Oscar Wilde was one of the most prominent figures of the late 19th century. A poet and a playwright, Wilde was well known for his knowledge, wit, ideas, and the flamboyant lifestyle he led claiming “you can never be overdressed or over educated”. However, Wilde has his place among those contingent of artists and writers whose tragic life often overshadowed their talent and intellect during their existence in society and are celebrated only after an epoch passes.
Born Oscar Fingal O’Flahertie Wills Wilde in 1854, Dublin, Ireland, Wilde was raised in an intellectually rich household. His father Sir William was Ireland’s leading ophthalmologic and also published books on archaeology and folklore. His mother Jane Wilde was a poet and a lifelong Irish nationalist and wrote under the pseudonym, Speranza. From a young age, Wilde’s early exposure to the rich culture of the high society and his mother’s lavish parties with eminent guests might have been instrumental in shaping his lifestyle and preferences.
A brilliant student at school and a “prodigy” of speedreading, Wilde soon established himself as a scholar of the Classics with successive scholarships at Trinity College, Dublin (1871-74) and Magdalen College, Oxford (1874–78).
His time in Oxford developed his interest in the aesthetic and the decadent movements as he indulged in artistic and material pleasures. His remark, “I find it harder and harder every day to live up to my blue china” became famous, accepted as a slogan by the aesthetes. Wilde was enthralled by Walter Patter’s ideas on art in his publication Studies in the History of the Renaissance, which professed ideas of aesthetic intensity with which life should be lived and “to burn always with hard, gemlike flame.”
In the 1880s, quite a name in social and artistic circles of London, Wilde was satirized by the periodical Punch, which revered itself in its dislike of the aesthetes and their “unmasculine” devotion to art. In 1881 he published Poems, a collection of 61 poems which were not well received by critics, with criticism from the usual decriers Punch, who wrote: "The poet is Wilde, but his poetry's tame". Not much affected, Oscar Wilde in 1882 took up lectures in the United States and Canada. Enrapturing the New World with his ideas of beauty and art he stayed there for 12 months.
In 1884 Wilde married Constance Lloyd and the couple had two children Cyril and Vyvyan. By this time while Wilde became editor of Woman’s World (1887-89) a published The Happy Prince and Other Tales (1888) a fairytale romantic allegory blended with romantic allegory. In 1890, Wilde published his only novel ever, The Picture of Dorian Gray, a Gothic novel and seminal work in the decadent fiction but the critics were baffled by its “immoral” nature and homosexual undertones, to which Wilde responded by adding an epigram in his preface to Dorian Gray,” There is no such thing as a moral or an immoral book. Books are well written or badly written. That is all”.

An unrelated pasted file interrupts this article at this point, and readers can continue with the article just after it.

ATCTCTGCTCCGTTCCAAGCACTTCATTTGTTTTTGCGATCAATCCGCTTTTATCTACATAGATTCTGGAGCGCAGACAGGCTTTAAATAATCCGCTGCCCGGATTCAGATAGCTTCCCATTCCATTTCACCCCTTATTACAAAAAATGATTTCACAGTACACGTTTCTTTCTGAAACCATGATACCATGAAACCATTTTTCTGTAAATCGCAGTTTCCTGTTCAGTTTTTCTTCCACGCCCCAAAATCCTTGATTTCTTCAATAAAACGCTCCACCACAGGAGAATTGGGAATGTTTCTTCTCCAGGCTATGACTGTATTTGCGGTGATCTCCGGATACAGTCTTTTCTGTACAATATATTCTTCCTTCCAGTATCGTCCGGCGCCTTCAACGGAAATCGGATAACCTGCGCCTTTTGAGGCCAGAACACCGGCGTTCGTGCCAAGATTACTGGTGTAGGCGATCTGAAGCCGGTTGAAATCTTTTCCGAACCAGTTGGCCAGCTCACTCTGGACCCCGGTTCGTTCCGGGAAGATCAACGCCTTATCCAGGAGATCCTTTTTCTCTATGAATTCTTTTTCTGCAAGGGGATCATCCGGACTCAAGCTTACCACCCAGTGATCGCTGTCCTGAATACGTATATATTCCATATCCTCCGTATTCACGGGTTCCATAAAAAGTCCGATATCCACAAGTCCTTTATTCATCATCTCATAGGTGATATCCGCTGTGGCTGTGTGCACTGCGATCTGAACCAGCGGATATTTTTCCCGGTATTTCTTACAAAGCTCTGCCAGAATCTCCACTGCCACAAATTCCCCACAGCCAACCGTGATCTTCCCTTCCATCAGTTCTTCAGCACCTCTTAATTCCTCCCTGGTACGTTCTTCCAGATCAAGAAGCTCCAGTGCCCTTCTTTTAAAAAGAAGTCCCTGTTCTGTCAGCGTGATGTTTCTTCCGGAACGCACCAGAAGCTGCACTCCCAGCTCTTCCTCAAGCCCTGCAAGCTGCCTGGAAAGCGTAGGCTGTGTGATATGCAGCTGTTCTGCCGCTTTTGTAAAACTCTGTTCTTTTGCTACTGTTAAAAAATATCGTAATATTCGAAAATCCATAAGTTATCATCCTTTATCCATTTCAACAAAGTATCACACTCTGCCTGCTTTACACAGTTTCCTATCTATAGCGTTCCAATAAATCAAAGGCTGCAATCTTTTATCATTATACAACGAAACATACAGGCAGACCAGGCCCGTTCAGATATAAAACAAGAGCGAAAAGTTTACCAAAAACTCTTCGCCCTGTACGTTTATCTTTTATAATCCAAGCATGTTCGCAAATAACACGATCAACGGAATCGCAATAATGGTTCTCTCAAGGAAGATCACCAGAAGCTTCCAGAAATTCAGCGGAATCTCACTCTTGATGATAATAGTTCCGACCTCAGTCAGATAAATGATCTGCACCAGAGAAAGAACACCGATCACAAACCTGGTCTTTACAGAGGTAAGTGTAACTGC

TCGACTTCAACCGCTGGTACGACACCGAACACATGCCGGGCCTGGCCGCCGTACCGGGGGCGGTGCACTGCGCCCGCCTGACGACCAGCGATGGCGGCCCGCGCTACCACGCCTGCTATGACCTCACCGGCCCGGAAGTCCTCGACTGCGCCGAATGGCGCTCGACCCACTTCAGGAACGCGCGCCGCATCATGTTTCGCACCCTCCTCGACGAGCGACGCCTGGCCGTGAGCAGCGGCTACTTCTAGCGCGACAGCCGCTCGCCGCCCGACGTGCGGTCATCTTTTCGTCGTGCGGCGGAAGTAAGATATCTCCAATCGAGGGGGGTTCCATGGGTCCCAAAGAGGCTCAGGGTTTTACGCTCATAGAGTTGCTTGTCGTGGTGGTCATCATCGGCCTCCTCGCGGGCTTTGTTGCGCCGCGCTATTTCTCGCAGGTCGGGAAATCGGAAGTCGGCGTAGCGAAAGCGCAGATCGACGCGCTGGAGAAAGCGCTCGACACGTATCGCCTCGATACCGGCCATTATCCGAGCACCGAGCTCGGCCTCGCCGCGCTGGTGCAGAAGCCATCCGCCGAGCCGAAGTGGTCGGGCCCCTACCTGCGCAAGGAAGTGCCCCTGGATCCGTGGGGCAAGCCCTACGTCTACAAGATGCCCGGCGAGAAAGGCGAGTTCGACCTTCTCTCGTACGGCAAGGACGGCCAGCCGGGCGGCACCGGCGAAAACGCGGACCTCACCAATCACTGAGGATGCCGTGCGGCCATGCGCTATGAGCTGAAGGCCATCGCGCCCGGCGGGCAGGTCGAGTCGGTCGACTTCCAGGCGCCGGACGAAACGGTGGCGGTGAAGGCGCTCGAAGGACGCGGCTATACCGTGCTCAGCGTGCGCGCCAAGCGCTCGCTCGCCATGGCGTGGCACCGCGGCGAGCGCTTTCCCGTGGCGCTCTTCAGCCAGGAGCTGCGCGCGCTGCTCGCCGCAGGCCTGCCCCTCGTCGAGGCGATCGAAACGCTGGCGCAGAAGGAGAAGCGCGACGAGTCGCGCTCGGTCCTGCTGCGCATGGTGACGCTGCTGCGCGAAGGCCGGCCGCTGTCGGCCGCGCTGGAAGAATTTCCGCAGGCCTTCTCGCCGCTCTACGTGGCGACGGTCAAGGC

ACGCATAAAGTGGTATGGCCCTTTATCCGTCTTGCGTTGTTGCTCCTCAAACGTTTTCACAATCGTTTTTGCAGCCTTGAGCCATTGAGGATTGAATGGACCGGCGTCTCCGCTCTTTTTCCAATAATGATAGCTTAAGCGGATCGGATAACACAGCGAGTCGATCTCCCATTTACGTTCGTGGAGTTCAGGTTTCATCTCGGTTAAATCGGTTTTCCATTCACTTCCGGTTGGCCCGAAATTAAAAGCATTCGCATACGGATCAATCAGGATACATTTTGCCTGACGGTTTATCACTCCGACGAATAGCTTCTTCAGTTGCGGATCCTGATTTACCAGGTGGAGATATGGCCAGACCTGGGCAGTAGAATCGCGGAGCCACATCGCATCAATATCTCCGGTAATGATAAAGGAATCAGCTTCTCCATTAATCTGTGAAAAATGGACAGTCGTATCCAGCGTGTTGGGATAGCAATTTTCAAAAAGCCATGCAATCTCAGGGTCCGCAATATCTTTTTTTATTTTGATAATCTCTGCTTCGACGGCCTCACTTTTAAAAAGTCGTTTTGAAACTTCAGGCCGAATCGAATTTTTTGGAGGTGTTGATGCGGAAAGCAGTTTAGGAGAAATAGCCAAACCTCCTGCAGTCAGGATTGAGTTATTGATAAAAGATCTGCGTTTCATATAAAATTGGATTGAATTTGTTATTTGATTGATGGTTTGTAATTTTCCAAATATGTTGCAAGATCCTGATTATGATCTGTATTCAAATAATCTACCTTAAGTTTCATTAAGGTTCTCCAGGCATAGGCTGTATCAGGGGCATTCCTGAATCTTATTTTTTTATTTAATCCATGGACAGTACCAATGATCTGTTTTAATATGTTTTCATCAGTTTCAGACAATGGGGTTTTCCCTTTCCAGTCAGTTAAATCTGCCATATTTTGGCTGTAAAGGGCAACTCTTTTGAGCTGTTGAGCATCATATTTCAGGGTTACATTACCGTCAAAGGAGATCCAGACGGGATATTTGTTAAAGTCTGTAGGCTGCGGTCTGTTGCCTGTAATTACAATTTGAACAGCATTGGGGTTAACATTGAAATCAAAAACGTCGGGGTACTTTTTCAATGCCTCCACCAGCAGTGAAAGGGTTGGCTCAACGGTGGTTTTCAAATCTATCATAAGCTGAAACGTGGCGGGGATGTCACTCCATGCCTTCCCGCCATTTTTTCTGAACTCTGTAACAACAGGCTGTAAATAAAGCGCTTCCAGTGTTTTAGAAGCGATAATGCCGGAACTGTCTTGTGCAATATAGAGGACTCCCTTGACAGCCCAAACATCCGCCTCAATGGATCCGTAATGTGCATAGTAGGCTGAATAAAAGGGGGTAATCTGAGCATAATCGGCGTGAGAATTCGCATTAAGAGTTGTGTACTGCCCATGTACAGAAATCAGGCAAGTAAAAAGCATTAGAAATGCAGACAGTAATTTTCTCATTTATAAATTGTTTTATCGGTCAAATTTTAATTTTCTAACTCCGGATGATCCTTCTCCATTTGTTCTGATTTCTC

In these next few years, Oscar Wilde goes on to publish various stories and dramas. His plays saw huge success as he wrote society comedies and created a new form of comedy by the use of paradoxes and his wit. Lady Windermere’s Fan (1892), A Woman of No Importance (1893), An Ideal Husband (1895), and The Importance of Being Earnest all critiquing Victorian society and its repressive nature. He was hailed as a genius but trashed by conservative critics.
As his literary career soared his personal life took a tumultuous turn. The marquess of Queens berry accused Wilde of being a sodomite because of his intimate relationship with his son, Lord Alfred Douglas.
Wilde sued him for libel but his case collapsed and the evidence went against him resulting in his conviction and imprisonment for gross decency with men and was sentenced to two years at hard labor.
In 1897 Wilde was released and immediately went to France to rebuild his status as a writer. He wrote The Ballad of Reading Goal (1898) expressing concerns for inhumane prison conditions. All through this, he is said to have never lost his “gaiety of soul”. He lived an impoverished life in exile and died of acute meningitis on 30 November 1900 at the age of 46. Some of his last words
“My wallpaper and I are fighting a duel to the death. One of us has got to go”.
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Written by: Aakriti Bhandari
Editor and Team Lead: Ashutosh Sharma
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